Does a corporation have a soul? Or bean counters are going to count beans

17121923990_ba6b3b8fe6_zAn article today in The Guardian does an excellent job of deconstructing the ramifications of the right-wing “privatization” agenda.  See Ben Tarnoff’s “Privatizing public services could spell their demise – and the end of democracy”.   Tarnoff cites the underlying premise of the privatizers, noting:

“For years, they have advanced the argument that business will always perform a given task better than government, whether it’s running buses or schools, supplying healthcare or housing. The public sector is sclerotic, wasteful, and undisciplined by the profit motive. The private sector is dynamic, innovative, and, above all, efficient.

This belief has become common sense in political life. It is widely shared by the country’s elite, and has guided much policymaking over the past several decades. But, like most of our governing myths, it collapses on closer inspection.”

Consider Tarnoff’s take on healthcare:  “No word is invoked more frequently or more fervently by apostles of privatization than efficiency. Yet this is a strange basis on which to build their case, given the fact that public services are often more efficient than private ones. Take healthcare. The United States has one of the least efficient systems on the planet: we spend more money on healthcare than anyone else, and in return we receive some of the worst health outcomes in the west. Not coincidentally, we also have the most privatized healthcare system in the advanced world. By contrast, the UK spends a fraction of what we do and achieves far better results. It also happens to provision healthcare as a public service. Somehow, the absence of the profit motive has not produced an epidemic of inefficiency in British healthcare. Meanwhile, we pay nearly $10,000 per capita and a staggering 17% of our GDP to achieve a life expectancy somewhere between that of Costa Rica and Cuba.”

As Tarnoff notes: “A profit-driven system doesn’t mean we get more for our money – it means someone gets to make more money off of us. The healthcare industry posts record profits and rewards its chief executives with the highest salaries in the country. It takes a peculiar frame of mind to see this arrangement as anything resembling efficient.”

Tarnoff continues: “But government isn’t a business; it’s a different kind of machine. At its worst, it can be repressive and corrupt and autocratic. At its best, it can be an invaluable tool for developing and sustaining a democratic society. Among other things, this includes ensuring that everyone receives the resources they need to exercise the freedoms on which democracy depends. When we privatize public services, we don’t just risk replacing them with less efficient alternatives – we risk damaging democracy itself.”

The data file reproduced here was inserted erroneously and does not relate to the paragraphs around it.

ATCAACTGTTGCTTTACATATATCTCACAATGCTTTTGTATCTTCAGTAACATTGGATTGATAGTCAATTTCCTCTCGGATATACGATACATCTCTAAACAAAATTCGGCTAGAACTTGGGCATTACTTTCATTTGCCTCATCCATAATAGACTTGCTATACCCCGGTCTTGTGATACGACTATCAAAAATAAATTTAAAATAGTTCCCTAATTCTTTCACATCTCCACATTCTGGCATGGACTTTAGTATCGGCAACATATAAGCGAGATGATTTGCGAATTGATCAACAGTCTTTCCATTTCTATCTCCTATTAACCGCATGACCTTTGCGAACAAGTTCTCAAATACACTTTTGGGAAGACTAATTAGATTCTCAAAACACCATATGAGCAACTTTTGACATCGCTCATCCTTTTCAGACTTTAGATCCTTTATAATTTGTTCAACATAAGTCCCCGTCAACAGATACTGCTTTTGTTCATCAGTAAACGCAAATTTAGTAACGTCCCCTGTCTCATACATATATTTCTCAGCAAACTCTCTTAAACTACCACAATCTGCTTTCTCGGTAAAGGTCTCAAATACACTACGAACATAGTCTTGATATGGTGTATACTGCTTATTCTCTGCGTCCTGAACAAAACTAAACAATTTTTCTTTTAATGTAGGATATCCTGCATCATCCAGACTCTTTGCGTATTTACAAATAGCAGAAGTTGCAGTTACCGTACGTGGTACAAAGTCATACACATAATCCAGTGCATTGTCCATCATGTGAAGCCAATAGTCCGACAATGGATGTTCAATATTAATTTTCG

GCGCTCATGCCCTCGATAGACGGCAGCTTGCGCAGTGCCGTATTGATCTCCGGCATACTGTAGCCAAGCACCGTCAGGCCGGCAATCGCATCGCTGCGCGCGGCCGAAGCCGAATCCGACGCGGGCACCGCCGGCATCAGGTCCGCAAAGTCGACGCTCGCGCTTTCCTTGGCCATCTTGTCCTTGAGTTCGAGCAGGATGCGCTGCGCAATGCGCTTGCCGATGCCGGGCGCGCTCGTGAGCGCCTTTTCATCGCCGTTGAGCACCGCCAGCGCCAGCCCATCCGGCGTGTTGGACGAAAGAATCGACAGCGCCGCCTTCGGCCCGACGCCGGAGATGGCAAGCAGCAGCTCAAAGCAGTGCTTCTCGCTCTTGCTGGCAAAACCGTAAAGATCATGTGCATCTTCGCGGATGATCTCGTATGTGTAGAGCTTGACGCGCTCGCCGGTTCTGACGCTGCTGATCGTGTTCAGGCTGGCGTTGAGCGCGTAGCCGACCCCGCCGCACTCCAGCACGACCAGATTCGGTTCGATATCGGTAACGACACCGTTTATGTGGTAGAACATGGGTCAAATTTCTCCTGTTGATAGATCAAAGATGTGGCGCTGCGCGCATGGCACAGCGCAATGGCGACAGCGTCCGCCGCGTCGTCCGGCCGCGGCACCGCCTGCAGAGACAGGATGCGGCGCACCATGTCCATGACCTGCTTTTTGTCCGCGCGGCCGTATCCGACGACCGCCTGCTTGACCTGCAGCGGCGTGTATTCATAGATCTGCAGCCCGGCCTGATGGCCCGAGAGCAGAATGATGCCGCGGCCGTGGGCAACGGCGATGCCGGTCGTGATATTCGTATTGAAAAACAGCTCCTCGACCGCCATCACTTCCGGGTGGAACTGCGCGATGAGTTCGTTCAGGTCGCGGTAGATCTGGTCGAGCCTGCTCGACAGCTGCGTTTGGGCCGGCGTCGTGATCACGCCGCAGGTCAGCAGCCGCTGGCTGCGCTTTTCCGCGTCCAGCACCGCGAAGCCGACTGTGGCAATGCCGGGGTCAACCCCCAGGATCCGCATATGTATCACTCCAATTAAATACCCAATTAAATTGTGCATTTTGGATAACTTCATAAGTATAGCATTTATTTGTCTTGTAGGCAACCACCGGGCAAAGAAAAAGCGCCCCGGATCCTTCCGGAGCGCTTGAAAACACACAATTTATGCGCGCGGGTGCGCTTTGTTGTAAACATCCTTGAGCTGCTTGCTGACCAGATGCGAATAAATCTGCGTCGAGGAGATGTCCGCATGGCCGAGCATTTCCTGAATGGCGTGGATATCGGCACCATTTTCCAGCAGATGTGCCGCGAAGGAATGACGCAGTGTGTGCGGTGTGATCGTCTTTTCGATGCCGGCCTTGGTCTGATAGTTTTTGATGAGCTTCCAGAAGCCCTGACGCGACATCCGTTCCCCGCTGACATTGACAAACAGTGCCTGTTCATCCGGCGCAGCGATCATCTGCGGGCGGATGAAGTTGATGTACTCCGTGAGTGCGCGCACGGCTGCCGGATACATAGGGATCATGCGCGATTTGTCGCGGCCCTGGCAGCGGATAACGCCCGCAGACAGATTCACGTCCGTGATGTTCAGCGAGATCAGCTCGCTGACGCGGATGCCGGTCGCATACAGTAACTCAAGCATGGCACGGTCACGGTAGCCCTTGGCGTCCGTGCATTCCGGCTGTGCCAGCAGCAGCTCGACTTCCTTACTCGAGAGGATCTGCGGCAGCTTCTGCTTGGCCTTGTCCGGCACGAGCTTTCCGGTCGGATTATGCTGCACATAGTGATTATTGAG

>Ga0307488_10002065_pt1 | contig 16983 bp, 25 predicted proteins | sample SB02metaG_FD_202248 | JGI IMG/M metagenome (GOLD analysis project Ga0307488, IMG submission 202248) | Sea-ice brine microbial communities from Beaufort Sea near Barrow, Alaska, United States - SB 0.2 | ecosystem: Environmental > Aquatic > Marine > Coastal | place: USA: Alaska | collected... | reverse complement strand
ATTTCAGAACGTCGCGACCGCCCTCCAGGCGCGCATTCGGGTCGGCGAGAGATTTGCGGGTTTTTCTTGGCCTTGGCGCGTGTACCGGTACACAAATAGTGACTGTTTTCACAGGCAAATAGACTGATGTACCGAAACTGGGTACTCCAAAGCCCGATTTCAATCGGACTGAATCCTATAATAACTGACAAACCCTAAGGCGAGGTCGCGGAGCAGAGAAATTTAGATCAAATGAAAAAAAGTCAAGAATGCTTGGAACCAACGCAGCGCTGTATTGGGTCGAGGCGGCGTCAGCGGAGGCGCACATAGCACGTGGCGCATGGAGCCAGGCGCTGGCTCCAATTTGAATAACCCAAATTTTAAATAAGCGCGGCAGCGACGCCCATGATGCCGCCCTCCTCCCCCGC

Tarnoff has more – take a look – but I think you can verify his point of view in a variety of sectors.  What is going on with privatization is that the corporate sector, led by a group of super rich oligarchs, is monetizing every activity they can get a handle on, be it education, highway construction, nursing homes, or the media.  They’ve even done it with the private military contractors, the Blackstones, which allow transfer of public funds to the private section in exchange for security.

Here’s the bottom line – corporations provide a good model if what you want is to efficiently produce widgets, particularly if you ensure competition and set reasonable regulations for  employment of labor and protection of the environment.  But corporations at heart do not have a heart – they are enslaved by the profit motive, the obligation to shareholders, and the power of the ruling board.  That’s fine for maximizing profit, but works poorly if a human factor is involved.  The corporation doesn’t care if you live or die if it doesn’t affect their bottom line.  They can’t help themselves – they pay high priced MBAs to ensure they don’t waste a dime just to help someone out.  If they set the price of a drug, the issue is not whether people can pay, or how much does it cost to produce, but what price makes shareholders the most money.  That’s the wrong criteria if you are concerned about people with modest resources who are battling cancer or AIDs or diabetes.

In ideological terms, it is clear that a modern state must balance appropriate profit motives and capital accumulation – capitalism, if you will – with appropriate public sector programs addressing important human needs.  Call it what you will.  If we want public services that address human needs – such as universal education, or universal healthcare, or national security – the public sector should control resources necessary to ensure that the public needs are addressed.  This is not new; it was the foundation of FDR’s New Deal.  And yes, it is as simple as that.


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